Coffee has long been a staple of the workplace. Sitting down for a cup of coffee with colleagues and bosses has even been associated with pay raises and promotions.
The coffee break is, by and large, a 20th century invention and became more prevalent in the years after World War II. Now, it’s a booming business with a thousand different variations on the simple cup of coffee.
It also can be helpful. A 2010 study at MIT showed that employees who take coffee breaks together have an overall improvement in their productivity.
It turns out that our coffee preference also can reveal a lot about our personalities. The next time you grab a cup of Joe with a colleague, take note of how your colleague takes his or her java. You might learn something about your colleague’s personality.
Black coffee consumers
Black coffee couldn’t be simpler. But research conducted at the University of Innsbruck in Austria has shown that black coffee drinkers are more likely to exhibit psychopathic and Machiavellian tendencies. These coffee purists may be more likely to find pleasure in others’ misfortune and more likely to be selfish and devious.
If your colleague opts for coffee sans cream and sugar, you may want to consider it a warning. This might be someone who would enjoy seeing you get called on the carpet or would tattle on you for a minor infraction.
Those who have a sweet tooth are hard pressed to avoid adding a few packets of sugar to their coffee. Research published in the Journal of Personality and Social Psychology has found that people who like sugar in their java are more likely to be agreeable, friendly and compassionate. Their coffee of choice may reflect a sweet demeanor.
On your next coffee break, keep your eyes peeled for these types of coffee drinkers. It’s possible they get along well with people and will provide colleagues with words of encouragement.
Ramani Durvasula, a professor of psychology at California State University, Los Angeles, and author of “You Are WHY You Eat,” found that people who add milk to their coffee or always order cafe lattes are likely to go out of their way to help others.
In much the same way that they use milk or cream to soften the bitterness of their coffee, they use their personality to soften the bitterness of life. They often are generous.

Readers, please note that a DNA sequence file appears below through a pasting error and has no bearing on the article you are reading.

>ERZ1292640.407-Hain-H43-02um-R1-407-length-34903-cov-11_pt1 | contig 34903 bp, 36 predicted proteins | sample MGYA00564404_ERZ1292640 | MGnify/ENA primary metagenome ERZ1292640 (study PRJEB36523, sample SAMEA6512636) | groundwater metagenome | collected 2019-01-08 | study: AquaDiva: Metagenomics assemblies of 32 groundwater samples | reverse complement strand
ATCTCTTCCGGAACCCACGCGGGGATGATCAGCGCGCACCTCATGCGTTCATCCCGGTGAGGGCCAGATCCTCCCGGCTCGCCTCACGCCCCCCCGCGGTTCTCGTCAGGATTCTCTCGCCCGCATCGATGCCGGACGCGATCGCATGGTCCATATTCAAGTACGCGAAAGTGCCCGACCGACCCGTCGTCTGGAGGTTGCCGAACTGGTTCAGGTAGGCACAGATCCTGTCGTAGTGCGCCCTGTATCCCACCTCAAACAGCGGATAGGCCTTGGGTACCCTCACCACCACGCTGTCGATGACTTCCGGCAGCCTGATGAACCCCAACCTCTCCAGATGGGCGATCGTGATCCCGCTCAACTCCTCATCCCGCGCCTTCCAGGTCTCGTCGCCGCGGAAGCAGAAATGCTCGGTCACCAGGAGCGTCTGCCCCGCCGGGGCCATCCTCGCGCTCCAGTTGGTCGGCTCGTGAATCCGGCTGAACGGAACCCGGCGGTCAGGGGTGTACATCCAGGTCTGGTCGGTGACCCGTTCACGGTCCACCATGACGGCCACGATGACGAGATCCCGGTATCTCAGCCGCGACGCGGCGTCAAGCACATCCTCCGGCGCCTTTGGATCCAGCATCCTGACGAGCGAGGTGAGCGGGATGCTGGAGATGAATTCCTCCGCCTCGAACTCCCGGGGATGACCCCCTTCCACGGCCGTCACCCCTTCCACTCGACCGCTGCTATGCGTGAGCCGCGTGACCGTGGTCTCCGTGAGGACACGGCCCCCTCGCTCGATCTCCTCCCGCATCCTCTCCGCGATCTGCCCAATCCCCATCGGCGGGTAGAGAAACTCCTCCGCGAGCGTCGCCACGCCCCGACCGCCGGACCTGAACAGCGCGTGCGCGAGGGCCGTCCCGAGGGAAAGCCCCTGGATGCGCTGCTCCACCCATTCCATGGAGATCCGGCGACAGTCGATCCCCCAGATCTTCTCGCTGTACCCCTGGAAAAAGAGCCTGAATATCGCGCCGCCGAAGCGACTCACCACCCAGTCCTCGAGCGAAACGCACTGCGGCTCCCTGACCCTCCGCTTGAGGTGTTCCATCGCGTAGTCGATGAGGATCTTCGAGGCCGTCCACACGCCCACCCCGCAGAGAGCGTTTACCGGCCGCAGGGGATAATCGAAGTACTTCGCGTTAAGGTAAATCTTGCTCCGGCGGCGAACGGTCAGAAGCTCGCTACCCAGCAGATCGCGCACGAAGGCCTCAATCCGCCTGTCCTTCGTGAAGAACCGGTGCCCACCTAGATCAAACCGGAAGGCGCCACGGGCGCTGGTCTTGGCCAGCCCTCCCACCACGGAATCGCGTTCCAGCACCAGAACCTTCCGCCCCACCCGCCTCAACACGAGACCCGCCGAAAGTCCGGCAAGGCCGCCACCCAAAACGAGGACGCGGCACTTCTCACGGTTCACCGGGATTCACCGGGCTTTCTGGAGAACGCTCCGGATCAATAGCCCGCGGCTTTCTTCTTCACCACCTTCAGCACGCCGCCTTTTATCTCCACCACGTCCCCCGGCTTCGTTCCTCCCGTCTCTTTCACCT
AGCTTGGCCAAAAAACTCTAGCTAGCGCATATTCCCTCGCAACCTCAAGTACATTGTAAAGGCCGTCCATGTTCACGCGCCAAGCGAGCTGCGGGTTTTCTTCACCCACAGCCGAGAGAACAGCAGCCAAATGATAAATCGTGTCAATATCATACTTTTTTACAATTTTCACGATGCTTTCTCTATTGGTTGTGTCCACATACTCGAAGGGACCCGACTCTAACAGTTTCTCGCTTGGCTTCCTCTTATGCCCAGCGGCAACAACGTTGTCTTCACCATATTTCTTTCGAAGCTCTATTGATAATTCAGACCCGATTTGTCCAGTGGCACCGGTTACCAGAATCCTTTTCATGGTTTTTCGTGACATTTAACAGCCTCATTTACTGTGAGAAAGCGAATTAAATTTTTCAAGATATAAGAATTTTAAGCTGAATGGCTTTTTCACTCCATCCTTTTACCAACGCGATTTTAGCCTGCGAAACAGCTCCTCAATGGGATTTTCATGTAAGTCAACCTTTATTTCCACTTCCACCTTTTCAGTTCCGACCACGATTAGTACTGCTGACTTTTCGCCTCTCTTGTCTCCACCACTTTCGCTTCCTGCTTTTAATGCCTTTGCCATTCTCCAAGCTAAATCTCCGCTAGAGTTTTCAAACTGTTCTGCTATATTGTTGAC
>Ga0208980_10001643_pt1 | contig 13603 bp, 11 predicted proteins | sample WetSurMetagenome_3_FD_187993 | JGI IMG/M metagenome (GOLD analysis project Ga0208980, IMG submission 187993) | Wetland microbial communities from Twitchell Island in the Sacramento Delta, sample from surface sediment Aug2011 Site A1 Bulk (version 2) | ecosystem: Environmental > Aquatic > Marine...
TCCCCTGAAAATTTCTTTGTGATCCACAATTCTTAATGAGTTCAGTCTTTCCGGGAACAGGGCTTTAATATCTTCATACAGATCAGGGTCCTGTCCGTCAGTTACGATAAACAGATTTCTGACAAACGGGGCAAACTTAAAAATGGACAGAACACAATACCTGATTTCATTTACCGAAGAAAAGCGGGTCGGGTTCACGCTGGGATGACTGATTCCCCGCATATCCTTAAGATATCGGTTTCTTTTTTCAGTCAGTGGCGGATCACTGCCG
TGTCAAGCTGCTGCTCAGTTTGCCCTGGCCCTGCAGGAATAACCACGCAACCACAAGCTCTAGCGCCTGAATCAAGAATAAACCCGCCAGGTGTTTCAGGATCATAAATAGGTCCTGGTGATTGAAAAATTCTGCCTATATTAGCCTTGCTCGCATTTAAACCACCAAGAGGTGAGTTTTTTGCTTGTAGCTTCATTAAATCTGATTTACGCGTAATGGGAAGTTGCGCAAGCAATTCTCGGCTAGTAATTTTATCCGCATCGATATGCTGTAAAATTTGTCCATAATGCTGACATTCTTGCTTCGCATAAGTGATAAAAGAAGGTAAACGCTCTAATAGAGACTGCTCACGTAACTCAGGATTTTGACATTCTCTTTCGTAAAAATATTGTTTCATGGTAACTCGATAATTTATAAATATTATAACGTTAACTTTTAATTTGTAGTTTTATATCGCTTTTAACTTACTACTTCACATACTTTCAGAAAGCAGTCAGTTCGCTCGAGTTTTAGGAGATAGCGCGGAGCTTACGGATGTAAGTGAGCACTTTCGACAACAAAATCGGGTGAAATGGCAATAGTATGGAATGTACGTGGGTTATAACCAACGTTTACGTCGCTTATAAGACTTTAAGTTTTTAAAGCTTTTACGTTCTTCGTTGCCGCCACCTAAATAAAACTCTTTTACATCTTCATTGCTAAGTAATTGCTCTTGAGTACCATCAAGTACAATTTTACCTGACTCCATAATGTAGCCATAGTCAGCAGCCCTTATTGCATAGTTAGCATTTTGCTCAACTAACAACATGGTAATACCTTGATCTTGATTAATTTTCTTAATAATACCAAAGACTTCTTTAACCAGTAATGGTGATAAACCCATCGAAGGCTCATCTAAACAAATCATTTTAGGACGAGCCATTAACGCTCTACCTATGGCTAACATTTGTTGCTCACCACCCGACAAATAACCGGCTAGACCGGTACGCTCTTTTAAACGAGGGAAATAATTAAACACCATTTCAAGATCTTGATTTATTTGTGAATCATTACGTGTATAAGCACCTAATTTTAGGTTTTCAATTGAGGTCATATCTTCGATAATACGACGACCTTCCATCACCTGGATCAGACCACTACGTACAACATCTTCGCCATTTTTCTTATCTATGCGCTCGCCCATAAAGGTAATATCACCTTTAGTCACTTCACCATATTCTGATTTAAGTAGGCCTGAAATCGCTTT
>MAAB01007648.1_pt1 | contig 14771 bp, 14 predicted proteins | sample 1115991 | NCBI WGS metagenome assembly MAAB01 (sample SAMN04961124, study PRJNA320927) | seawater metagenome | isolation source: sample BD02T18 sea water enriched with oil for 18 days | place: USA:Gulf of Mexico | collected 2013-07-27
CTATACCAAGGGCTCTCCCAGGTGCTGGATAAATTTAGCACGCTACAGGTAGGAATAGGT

When you observe a colleague adding milk to his or her coffee, this might be a sign that he or she is a trusted confidant and supportive co-worker.
Decaf coffee drinkers
To coffee fanatics, decaf is an oxymoron. What’s coffee without the jolt of caffeine? In her book, Durvasula states that people who drink decaf are more likely to be obsessive and controlling.
Their predilection for trying to alter the natural order of coffee is one manifestation of a general tendency to attempt to control themselves and others.
If a co-worker orders decaf, he or she may very well obsess over details and have you on a tight leash in the workplace.
According to Juliet A. Boghossian, a behavioral food expert and the founder of Food-ology, people who mix foods (for example, regular and decaf coffee mixed in equal parts) tend to have difficulty managing tasks. They likely struggle to decide between projects.
If your co-worker goes for half one and half the other, he or she may be more apt to procrastinate. You might want to avoid working on a project with this person.
According to body language experts Judi James and James Moore, as cited in The Sydney Morning Herald, espresso drinkers are an energetic bunch. They tend to be especially extroverted and the life of the party. Their appetite for a kick in their cup of Joe mirrors their yearning for a kick out of life.
If a colleague opts for an espresso, chances are he or she will add vitality and richness to the office environment.
Use your next coffee break to try to discern the personalities of co-workers and colleagues, but don’t take it too seriously.
Your coffee break could get more interesting. And those who don’t drink coffee may be missing out.
Rebecca Hinds is the manager of enterprise insights at Dropbox.
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